PostPosted: Tue Jan 17, 2012 11:38 pm 
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Michelangelo

Joined: Tue Nov 09, 2010 4:11 pm
Posts: 670
Attention: Heston' fans in the USA.

Next TV airing in the USA:
Sat. Jan. 21 8:00 AM AMC The Big Country
http://www.imdb.com/name/nm0000032/nowshowing

Probably you need to find out when the airing is at your local area/time.
via http://www.imdb.com/tvgrid/2012-01-22/0730#TCM
:cheers:


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 Post subject: Re: The Big Country
PostPosted: Sat Mar 10, 2012 11:45 pm 
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Call Me Harry
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Posts: 274
I just sat down and watched this again for the first time in God knows how long (since I rented it from the now defunct Hollywood Video way back when) and never stopped to think about what a good visual contrast Heston is to Gregory Peck. Both were big imposing men who could easily own a scene just by standing there - which is probably why they hired Chuck to make sure that the ranch foreman who begins as a rival but comes to respect the East Coast pacifist would not be overshadowed by him - but where Peck is smooth, stately & refined old Chuck is rugged, rough-hewn and not so refined, even when he dresses nicely for a fancy evening. If Peck were a porsche, Heston would be a pick up truck. If Peck were a 20th/21st century businessman, Heston would be the trucker who makes deliveries to Wal-Mart (where I work) and other such places. It also plays nicely into the class warfare issues that run throughout the film.

Still can't figure out what Chuck's character saw in Carol Baker's Pat though. Sure she was easy on the eyes but surely there were other, less stressful women in the town he could have hooked up with? Was she the only other woman besides Julie that he knew on a first name basis? I can only speculate that maybe they had a fling prior to the events of the story, the way a medieval princess takes advantage of a poor stable boy or a rich girl takes advantage of any random servant, or maybe she teased & led his character on in the past before she moved out East, and now that she's brought Peck's character back with her Chuck feels betrayed or something. Or maybe it was something else, a subconscious desire to be more a part of the family.


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 Post subject: Re: The Big Country
PostPosted: Sun Mar 11, 2012 1:06 pm 
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Damned Dirty Admin
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EL-CID-1983 wrote:
Still can't figure out what Chuck's character saw in Carol Baker's Pat though. Sure she was easy on the eyes but surely there were other, less stressful women in the town he could have hooked up with? Was she the only other woman besides Julie that he knew on a first name basis? I can only speculate that maybe they had a fling prior to the events of the story, the way a medieval princess takes advantage of a poor stable boy or a rich girl takes advantage of any random servant, or maybe she teased & led his character on in the past before she moved out East, and now that she's brought Peck's character back with her Chuck feels betrayed or something. Or maybe it was something else, a subconscious desire to be more a part of the family.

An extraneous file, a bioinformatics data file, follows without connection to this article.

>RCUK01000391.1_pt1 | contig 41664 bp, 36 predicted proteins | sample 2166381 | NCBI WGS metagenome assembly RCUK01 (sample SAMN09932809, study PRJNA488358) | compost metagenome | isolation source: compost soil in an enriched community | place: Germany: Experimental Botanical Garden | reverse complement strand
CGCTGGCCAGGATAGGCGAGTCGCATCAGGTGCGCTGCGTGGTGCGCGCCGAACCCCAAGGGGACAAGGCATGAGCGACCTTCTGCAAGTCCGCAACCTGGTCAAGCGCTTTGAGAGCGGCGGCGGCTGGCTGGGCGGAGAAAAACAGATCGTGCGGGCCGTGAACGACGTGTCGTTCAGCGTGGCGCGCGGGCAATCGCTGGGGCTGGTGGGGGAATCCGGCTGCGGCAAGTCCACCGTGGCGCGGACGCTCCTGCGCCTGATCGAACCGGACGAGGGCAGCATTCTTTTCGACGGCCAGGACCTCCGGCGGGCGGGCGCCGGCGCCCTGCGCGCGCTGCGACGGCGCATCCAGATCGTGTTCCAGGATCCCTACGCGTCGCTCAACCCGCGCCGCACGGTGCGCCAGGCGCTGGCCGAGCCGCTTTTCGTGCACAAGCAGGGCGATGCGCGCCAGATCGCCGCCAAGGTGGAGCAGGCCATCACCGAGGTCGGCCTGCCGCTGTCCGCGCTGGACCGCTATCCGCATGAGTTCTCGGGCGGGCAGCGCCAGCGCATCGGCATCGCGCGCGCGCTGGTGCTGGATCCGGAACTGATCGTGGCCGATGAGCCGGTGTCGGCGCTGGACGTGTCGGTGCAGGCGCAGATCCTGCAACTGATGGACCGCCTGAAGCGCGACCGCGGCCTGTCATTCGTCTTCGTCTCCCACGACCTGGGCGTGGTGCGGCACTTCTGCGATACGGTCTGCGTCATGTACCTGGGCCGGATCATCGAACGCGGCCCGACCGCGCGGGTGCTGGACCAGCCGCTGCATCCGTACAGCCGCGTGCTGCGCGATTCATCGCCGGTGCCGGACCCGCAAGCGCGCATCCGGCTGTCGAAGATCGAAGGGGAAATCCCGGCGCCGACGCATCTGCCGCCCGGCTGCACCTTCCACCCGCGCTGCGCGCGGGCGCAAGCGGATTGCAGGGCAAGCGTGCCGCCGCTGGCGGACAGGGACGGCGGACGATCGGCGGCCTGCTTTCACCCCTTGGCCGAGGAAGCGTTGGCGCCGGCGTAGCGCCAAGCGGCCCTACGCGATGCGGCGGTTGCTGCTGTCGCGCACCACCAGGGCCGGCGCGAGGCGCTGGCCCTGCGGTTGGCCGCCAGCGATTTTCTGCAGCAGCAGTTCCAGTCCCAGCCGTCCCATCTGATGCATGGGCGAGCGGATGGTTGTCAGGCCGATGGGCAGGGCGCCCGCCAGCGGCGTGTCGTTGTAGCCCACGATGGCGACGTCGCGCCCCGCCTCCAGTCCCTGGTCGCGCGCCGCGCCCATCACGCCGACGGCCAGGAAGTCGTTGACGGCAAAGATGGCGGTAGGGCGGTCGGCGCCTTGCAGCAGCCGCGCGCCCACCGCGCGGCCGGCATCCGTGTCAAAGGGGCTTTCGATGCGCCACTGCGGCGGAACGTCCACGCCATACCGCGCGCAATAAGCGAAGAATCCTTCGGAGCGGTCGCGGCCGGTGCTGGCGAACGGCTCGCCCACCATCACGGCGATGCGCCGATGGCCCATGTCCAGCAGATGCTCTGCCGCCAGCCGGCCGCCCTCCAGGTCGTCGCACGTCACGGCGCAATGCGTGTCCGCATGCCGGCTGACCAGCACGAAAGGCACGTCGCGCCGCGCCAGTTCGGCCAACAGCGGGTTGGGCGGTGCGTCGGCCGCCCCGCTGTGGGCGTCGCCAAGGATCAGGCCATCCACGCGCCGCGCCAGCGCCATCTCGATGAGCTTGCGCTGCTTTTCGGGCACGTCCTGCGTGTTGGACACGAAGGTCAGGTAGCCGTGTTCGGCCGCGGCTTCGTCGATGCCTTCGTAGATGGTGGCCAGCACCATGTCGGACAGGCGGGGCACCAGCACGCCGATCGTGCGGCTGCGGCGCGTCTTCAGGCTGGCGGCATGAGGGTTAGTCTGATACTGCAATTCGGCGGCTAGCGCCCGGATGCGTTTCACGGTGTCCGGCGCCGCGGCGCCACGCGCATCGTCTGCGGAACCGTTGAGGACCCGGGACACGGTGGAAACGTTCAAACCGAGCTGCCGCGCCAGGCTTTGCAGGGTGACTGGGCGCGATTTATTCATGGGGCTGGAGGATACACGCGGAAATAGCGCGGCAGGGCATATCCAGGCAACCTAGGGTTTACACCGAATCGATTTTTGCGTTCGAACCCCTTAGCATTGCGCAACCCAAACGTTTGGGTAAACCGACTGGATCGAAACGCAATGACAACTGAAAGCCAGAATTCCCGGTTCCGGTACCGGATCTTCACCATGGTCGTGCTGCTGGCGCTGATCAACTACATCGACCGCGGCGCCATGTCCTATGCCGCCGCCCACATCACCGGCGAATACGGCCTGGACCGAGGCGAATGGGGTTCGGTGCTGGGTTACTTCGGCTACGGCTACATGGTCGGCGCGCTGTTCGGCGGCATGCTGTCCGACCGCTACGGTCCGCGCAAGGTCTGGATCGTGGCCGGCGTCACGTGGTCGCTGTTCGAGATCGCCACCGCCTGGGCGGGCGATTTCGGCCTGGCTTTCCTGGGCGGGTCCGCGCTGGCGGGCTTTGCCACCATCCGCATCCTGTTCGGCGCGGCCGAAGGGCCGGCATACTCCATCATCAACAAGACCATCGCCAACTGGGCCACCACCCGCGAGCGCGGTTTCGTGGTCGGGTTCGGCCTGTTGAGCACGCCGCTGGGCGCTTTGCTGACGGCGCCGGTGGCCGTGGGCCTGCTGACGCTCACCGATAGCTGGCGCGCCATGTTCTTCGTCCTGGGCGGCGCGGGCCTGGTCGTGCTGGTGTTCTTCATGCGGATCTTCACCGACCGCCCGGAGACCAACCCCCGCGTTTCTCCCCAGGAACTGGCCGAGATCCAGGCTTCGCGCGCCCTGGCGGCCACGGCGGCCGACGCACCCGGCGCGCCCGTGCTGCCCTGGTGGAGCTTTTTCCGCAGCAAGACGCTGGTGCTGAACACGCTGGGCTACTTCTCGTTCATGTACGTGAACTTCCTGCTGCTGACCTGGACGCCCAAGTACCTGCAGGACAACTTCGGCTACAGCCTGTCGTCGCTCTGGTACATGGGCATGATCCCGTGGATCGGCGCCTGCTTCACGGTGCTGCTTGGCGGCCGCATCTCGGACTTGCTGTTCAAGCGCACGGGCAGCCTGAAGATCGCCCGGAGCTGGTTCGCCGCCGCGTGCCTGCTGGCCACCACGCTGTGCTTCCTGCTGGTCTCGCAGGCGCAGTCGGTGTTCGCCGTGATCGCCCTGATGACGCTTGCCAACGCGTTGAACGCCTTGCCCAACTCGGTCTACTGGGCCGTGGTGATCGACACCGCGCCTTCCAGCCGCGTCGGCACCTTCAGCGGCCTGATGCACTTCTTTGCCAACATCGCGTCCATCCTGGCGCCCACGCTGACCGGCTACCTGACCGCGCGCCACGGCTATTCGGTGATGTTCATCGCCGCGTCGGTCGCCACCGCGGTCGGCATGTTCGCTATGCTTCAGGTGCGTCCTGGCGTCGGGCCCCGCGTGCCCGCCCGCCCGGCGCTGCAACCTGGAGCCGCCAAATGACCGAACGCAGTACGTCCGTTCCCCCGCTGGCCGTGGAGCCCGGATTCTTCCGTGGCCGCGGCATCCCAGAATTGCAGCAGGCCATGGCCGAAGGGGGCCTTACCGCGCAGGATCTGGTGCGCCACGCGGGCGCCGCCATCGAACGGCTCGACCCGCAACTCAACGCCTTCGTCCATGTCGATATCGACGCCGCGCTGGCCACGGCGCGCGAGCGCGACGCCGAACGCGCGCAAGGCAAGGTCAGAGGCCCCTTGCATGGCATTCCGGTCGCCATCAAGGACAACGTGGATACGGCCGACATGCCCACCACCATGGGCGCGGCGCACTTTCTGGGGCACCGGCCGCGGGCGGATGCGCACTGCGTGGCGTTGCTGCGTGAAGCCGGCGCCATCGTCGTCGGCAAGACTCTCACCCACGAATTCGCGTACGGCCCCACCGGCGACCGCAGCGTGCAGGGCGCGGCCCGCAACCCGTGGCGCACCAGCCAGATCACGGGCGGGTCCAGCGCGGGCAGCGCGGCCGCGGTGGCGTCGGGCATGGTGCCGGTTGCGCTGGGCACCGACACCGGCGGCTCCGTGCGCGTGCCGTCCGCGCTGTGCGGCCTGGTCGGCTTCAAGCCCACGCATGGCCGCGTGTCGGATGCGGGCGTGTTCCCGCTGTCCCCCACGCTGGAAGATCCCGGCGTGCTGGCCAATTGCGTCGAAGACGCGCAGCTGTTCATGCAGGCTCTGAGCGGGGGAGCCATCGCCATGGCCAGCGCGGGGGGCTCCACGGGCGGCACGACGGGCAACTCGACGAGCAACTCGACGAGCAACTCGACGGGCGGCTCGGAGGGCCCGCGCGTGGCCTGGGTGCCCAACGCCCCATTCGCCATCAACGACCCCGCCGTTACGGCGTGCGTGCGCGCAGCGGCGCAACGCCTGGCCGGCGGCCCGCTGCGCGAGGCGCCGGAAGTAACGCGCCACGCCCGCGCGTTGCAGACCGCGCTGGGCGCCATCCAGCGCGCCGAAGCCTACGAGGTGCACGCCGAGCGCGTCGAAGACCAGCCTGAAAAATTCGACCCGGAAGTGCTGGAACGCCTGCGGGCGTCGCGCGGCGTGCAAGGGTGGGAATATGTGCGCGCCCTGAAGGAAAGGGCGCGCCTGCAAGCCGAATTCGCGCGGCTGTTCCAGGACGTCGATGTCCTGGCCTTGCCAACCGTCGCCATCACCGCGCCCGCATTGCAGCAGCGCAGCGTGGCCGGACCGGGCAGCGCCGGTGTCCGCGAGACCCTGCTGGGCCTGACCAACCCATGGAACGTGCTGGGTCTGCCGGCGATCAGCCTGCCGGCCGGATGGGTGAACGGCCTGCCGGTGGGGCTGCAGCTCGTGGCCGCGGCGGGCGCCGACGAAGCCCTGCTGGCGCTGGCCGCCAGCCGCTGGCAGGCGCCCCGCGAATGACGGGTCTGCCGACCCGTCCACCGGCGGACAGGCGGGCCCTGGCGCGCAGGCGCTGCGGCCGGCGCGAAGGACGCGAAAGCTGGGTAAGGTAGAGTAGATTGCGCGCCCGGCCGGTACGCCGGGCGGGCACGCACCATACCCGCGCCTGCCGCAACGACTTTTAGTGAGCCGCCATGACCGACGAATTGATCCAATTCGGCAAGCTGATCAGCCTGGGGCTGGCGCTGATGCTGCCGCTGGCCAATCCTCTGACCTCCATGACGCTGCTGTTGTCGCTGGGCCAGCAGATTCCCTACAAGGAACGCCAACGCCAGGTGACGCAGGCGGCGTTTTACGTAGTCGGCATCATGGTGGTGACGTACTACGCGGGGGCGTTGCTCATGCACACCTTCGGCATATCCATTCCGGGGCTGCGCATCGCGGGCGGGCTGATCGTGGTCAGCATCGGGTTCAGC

It could be all those things, but you forgot one: Wanting something/someone you can't have. It's like forbidden fruit.

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You know, McKay, you're a bigger fool than I thought you were. And to tell you the truth, that just didn't seem possible.


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 Post subject: Re: The Big Country
PostPosted: Sun Mar 11, 2012 5:26 pm 
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Call Me Harry
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Detective Thorn wrote:
EL-CID-1983 wrote:
Still can't figure out what Chuck's character saw in Carol Baker's Pat though. Sure she was easy on the eyes but surely there were other, less stressful women in the town he could have hooked up with? Was she the only other woman besides Julie that he knew on a first name basis? I can only speculate that maybe they had a fling prior to the events of the story, the way a medieval princess takes advantage of a poor stable boy or a rich girl takes advantage of any random servant, or maybe she teased & led his character on in the past before she moved out East, and now that she's brought Peck's character back with her Chuck feels betrayed or something. Or maybe it was something else, a subconscious desire to be more a part of the family.

It could be all those things, but you forgot one: Wanting something/someone you can't have. It's like forbidden fruit.

Forbidden fruit indeed. But some forbidden fruit just isn't worth the stress.

So what do you think happened to Gregory Peck's Jim McKay character when it was all over? Do you think he stayed in the old west to run his own spread or did he go back east with Julie?